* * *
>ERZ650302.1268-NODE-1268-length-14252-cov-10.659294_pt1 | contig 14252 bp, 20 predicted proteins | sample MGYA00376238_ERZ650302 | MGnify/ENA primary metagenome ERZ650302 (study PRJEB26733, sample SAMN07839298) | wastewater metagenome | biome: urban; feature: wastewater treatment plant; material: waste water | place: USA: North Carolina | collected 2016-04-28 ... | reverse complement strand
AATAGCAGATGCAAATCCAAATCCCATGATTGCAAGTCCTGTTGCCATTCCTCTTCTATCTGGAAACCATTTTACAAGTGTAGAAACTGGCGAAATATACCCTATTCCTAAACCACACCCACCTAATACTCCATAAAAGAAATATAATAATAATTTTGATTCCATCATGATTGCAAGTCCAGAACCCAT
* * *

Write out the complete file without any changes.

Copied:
>ERZ650302.1268-NODE-1268-length-14252-cov-10.659294_pt1 | contig 14252 bp, 20 predicted proteins | sample MGYA00376238_ERZ650302 | MGnify/ENA primary metagenome ERZ650302 (study PRJEB26733, sample SAMN07839298) | wastewater metagenome | biome: urban; feature: wastewater treatment plant; material: waste water | place: USA: North Carolina | collected 2016-04-28 ... | reverse complement strand
AATAGCAGATGCAAATCCAAATCCCATGATTGCAAGTCCTGTTGCCATTCCTCTTCTATCTGGAAACCATTTTACAAGTGTAGAAACTGGCGAAATATACCCTATTCCTAAACCACACCCACCTAATACTCCATAAAAGAAATATAATAATAATTTTGATTCCATCATGATTGCAAGTCCAGAACCCAT